Responding to and assessing people who self-harm
Primary care nurses may encounter patients who openly present with self-harm wounds or disclosures, might suspect a patient’s wound has been self-inflicted even though this has not been disclosed, or may learn that it is a problem for the person during a consultation about something else. If a nurse suspects a patient may have self-harmed it is important they gently but clearly express their concerns and ask if self-harm has occurred.  

Responding to or asking about self-harm can feel uncomfortable. This discomfort can be intensified if a clinician holds negative attitudes or beliefs about self-harm. To effectively engage the patient, it is essential to remain person centred and bracket any preconceived ideas. The first contact a person has with a professional regarding their self-harm can be a gateway to securing ongoing support.10 Conversely, people who experience negative primary care contacts are less likely to seek help again in the future.11 Moreover, invalidating responses from healthcare professionals risk amplifying existing negative self-beliefs, which may increase the likelihood of future self-harm. 

The fundamentals of good practice are to convey care and kindness, validate individual experiences and instil hope by letting the person know they are not alone and there is support for them.

Nurses need to ask direct questions including about what led up to the self-harm, the method used, the person’s reflections on the self-harm, and whether they are contemplating acting on urges to self-harm or end their lives at the time of the consultation.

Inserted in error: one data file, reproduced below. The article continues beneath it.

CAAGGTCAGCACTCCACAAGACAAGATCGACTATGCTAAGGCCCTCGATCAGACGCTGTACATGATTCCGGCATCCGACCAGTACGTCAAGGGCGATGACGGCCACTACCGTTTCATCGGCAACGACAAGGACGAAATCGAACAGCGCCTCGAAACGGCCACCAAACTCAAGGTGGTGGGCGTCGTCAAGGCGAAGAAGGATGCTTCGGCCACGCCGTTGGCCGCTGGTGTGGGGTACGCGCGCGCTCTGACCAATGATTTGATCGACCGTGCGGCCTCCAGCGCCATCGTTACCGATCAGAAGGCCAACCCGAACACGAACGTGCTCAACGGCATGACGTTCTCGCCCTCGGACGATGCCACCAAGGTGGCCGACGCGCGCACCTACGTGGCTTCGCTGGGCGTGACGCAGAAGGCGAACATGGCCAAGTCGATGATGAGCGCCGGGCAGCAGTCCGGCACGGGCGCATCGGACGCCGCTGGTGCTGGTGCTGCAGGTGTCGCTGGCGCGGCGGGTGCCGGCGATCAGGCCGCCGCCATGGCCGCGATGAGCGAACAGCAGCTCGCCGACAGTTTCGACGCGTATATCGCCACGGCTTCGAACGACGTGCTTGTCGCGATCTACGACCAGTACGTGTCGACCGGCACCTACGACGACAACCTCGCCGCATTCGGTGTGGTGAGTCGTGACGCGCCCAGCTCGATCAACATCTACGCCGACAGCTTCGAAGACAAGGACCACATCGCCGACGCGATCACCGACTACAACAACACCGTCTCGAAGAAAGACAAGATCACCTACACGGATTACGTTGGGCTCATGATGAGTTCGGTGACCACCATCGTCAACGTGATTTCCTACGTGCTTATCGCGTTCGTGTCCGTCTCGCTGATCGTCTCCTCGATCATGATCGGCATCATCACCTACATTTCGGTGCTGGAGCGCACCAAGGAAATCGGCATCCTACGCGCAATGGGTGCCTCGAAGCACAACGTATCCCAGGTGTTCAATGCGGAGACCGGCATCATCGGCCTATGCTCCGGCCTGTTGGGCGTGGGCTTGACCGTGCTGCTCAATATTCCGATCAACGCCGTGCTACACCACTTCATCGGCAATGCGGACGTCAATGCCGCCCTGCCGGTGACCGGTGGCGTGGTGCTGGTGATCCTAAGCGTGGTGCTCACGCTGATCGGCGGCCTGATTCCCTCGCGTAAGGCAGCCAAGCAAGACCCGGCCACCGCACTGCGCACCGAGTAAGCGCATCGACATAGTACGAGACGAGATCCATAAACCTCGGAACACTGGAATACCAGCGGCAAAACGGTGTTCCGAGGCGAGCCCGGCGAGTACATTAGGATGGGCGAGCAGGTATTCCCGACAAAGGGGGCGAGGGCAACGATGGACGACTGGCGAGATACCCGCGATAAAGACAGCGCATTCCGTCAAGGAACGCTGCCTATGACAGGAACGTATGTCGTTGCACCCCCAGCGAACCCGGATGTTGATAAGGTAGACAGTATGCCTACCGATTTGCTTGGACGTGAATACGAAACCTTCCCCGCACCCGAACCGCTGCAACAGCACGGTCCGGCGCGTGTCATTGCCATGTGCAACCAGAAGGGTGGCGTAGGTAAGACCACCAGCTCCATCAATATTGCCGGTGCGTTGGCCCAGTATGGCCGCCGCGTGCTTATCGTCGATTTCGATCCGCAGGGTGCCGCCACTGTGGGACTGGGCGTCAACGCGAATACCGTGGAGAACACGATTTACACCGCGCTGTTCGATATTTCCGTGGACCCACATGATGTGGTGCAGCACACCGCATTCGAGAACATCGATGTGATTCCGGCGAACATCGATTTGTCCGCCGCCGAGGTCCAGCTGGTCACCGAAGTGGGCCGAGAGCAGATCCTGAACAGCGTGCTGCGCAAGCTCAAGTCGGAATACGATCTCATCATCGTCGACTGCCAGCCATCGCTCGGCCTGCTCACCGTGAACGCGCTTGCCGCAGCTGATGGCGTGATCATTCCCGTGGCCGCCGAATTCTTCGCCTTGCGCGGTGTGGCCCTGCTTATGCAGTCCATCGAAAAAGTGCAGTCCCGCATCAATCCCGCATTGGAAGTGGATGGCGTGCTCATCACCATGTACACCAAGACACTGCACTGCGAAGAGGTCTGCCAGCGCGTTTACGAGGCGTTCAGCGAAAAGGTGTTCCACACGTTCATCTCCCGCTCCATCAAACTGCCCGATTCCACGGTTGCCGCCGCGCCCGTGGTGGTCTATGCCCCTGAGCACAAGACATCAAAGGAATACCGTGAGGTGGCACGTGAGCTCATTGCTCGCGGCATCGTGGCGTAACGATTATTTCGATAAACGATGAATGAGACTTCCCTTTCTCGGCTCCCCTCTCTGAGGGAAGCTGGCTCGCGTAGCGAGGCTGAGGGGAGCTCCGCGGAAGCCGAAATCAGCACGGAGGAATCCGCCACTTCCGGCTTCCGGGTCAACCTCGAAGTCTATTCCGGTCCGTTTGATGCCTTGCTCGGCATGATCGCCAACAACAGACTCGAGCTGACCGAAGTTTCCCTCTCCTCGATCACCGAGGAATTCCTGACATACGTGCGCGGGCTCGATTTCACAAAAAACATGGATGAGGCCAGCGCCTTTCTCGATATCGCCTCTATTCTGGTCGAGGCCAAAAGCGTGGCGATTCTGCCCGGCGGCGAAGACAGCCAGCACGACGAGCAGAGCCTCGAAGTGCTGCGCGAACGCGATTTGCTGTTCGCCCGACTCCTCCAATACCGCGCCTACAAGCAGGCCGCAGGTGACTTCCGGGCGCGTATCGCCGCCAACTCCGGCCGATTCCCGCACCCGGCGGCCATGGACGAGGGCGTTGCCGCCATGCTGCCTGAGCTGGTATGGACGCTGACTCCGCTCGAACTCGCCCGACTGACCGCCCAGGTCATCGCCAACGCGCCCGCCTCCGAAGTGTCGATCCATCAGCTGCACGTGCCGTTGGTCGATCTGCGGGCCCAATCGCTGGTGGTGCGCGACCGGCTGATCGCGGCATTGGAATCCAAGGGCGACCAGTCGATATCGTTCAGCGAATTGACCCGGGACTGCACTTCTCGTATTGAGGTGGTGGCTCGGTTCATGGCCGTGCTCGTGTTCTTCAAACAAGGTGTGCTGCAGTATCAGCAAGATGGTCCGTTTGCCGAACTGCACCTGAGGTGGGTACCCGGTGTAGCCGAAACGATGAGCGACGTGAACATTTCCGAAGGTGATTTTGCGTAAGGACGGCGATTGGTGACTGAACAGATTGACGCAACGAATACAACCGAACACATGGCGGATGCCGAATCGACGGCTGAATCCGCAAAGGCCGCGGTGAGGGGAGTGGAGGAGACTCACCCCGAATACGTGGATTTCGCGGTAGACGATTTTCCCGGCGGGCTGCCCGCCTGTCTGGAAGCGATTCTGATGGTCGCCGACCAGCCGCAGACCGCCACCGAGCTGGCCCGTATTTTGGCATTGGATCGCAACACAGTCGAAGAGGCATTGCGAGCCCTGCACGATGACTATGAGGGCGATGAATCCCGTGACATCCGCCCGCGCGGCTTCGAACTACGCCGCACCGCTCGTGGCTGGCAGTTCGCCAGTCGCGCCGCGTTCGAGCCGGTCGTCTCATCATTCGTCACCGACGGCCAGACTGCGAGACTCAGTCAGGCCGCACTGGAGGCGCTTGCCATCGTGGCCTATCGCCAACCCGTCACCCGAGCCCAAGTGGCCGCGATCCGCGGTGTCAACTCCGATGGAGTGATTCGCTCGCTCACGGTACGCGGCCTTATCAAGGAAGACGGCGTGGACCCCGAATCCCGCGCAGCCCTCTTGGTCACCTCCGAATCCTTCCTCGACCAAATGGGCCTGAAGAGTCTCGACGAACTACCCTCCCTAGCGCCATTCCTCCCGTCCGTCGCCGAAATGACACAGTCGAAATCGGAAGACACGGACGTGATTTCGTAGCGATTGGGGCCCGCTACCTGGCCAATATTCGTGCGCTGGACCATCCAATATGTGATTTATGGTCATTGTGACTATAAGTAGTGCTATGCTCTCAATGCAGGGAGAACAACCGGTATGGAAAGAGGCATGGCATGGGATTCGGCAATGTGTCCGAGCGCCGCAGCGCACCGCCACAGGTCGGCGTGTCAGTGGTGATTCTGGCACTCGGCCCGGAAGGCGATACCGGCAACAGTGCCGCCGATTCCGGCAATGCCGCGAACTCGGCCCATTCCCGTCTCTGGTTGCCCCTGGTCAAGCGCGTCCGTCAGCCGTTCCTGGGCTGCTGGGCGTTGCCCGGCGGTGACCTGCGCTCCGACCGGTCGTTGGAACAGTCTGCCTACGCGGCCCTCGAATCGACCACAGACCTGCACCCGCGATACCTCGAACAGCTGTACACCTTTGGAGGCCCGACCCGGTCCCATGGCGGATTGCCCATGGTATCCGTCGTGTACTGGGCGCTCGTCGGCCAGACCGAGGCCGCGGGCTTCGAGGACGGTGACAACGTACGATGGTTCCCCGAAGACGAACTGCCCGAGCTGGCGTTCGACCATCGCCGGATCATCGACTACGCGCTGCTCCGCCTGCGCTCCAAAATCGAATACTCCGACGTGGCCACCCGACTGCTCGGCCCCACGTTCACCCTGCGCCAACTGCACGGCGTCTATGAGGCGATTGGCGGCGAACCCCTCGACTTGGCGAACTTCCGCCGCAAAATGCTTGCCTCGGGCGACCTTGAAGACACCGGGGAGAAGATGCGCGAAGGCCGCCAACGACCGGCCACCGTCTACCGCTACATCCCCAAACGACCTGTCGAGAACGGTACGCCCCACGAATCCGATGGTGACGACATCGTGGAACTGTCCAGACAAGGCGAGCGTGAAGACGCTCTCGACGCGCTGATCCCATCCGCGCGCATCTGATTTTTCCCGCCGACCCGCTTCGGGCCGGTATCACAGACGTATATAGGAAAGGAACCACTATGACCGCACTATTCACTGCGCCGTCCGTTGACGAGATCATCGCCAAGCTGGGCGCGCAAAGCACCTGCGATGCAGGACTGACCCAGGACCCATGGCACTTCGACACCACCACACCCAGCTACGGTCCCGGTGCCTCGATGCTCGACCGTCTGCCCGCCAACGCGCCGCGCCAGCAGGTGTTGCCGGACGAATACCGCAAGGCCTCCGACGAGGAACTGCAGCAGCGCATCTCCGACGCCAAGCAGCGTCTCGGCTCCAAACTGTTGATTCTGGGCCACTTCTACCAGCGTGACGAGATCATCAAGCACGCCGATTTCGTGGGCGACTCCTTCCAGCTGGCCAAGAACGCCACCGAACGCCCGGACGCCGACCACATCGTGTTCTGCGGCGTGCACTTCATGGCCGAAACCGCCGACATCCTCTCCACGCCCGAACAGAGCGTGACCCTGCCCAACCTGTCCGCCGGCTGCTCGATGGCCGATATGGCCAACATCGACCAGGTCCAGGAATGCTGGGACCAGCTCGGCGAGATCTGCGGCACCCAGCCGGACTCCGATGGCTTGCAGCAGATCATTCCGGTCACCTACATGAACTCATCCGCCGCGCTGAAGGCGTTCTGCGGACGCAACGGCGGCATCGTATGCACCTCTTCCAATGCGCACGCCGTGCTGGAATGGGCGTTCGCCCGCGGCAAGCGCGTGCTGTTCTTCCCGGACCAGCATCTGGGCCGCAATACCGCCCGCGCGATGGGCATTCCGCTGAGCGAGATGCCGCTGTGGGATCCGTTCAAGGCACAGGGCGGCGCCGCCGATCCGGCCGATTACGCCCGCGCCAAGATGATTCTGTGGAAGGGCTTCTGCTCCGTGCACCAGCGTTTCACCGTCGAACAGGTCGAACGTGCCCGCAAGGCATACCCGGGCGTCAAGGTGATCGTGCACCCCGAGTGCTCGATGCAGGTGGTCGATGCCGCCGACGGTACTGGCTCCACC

As well as exploring the current episode, a history of self-harm and mental health difficulties should be taken. This enables the nurse to decipher whether someone’s self-harm or mental health has worsened. To assist this, it is important to try to establish the person’s usual baseline and a timeline of their self-harming behaviour and associated emotions. For example, asking about their usual self, how they ordinarily deal with stressful situations and whether this has changed, and finding out about patterns of previous self-harm (circumstances, thoughts and feelings) and if this has recently changed. In addition, it will be necessary to enquire about the person’s usual support network and any changes to this, and any impending stressors, such as pressured situations or loss.

Some primary care nurses may feel anxious about this, for example they may worry that their questioning could be perceived as intrusive, or that they will not know how to deal with the responses. Side-stepping these questions, however, will serve only to stymie the opportunity for the person to share their thoughts and feelings. Patients do not mind being asked difficult questions providing this is done in the context of genuine care.12 Asking salient questions does not mean the nurse needs to then offer solutions or therapy, or know what interventions should be prescribed. Rather, it enables them to form the beginnings of an understanding of the individual and the self-harm episode, which can inform decision making about ongoing care.